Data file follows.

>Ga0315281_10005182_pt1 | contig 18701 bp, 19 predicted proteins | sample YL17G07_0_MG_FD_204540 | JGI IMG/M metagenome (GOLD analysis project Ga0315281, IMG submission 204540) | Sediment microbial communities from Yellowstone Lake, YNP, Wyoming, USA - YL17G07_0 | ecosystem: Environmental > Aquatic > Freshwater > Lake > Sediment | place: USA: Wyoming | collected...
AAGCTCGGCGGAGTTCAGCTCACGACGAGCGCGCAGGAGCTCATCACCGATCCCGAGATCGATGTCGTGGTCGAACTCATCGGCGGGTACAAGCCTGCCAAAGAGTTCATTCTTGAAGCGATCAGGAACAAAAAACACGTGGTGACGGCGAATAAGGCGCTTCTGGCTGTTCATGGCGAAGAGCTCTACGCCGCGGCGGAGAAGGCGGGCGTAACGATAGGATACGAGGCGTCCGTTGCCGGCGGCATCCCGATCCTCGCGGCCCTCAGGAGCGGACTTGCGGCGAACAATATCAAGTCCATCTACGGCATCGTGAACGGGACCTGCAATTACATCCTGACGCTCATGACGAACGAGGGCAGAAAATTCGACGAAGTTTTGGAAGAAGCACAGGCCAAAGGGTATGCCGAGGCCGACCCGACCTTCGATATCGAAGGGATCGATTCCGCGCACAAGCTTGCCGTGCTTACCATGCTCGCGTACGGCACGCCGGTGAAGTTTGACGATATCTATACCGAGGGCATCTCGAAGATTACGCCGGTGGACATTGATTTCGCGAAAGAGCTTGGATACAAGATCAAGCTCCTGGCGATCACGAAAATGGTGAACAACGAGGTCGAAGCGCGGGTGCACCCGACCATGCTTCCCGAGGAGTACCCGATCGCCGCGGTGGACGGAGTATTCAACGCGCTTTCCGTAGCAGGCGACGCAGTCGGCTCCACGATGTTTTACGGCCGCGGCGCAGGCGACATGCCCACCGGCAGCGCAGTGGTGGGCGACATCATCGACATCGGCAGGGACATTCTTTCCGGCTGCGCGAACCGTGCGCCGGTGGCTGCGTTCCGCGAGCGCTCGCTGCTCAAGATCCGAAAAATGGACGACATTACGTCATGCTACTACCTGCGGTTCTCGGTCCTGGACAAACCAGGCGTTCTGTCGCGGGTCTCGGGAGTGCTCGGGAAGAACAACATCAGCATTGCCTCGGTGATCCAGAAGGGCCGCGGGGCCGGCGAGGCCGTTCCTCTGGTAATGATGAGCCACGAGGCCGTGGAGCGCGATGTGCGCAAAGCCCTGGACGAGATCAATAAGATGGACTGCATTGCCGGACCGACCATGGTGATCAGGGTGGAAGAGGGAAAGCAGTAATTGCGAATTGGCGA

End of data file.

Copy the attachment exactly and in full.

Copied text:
>Ga0315281_10005182_pt1 | contig 18701 bp, 19 predicted proteins | sample YL17G07_0_MG_FD_204540 | JGI IMG/M metagenome (GOLD analysis project Ga0315281, IMG submission 204540) | Sediment microbial communities from Yellowstone Lake, YNP, Wyoming, USA - YL17G07_0 | ecosystem: Environmental > Aquatic > Freshwater > Lake > Sediment | place: USA: Wyoming | collected...
AAGCTCGGCGGAGTTCAGCTCACGACGAGCGCGCAGGAGCTCATCACCGATCCCGAGATCGATGTCGTGGTCGAACTCATCGGCGGGTACAAGCCTGCCAAAGAGTTCATTCTTGAAGCGATCAGGAACAAAAAACACGTGGTGACGGCGAATAAGGCGCTTCTGGCTGTTCATGGCGAAGAGCTCTACGCCGCGGCGGAGAAGGCGGGCGTAACGATAGGATACGAGGCGTCCGTTGCCGGCGGCATCCCGATCCTCGCGGCCCTCAGGAGCGGACTTGCGGCGAACAATATCAAGTCCATCTACGGCATCGTGAACGGGACCTGCAATTACATCCTGACGCTCATGACGAACGAGGGCAGAAAATTCGACGAAGTTTTGGAAGAAGCACAGGCCAAAGGGTATGCCGAGGCCGACCCGACCTTCGATATCGAAGGGATCGATTCCGCGCACAAGCTTGCCGTGCTTACCATGCTCGCGTACGGCACGCCGGTGAAGTTTGACGATATCTATACCGAGGGCATCTCGAAGATTACGCCGGTGGACATTGATTTCGCGAAAGAGCTTGGATACAAGATCAAGCTCCTGGCGATCACGAAAATGGTGAACAACGAGGTCGAAGCGCGGGTGCACCCGACCATGCTTCCCGAGGAGTACCCGATCGCCGCGGTGGACGGAGTATTCAACGCGCTTTCCGTAGCAGGCGACGCAGTCGGCTCCACGATGTTTTACGGCCGCGGCGCAGGCGACATGCCCACCGGCAGCGCAGTGGTGGGCGACATCATCGACATCGGCAGGGACATTCTTTCCGGCTGCGCGAACCGTGCGCCGGTGGCTGCGTTCCGCGAGCGCTCGCTGCTCAAGATCCGAAAAATGGACGACATTACGTCATGCTACTACCTGCGGTTCTCGGTCCTGGACAAACCAGGCGTTCTGTCGCGGGTCTCGGGAGTGCTCGGGAAGAACAACATCAGCATTGCCTCGGTGATCCAGAAGGGCCGCGGGGCCGGCGAGGCCGTTCCTCTGGTAATGATGAGCCACGAGGCCGTGGAGCGCGATGTGCGCAAAGCCCTGGACGAGATCAATAAGATGGACTGCATTGCCGGACCGACCATGGTGATCAGGGTGGAAGAGGGAAAGCAGTAATTGCGAATTGGCGA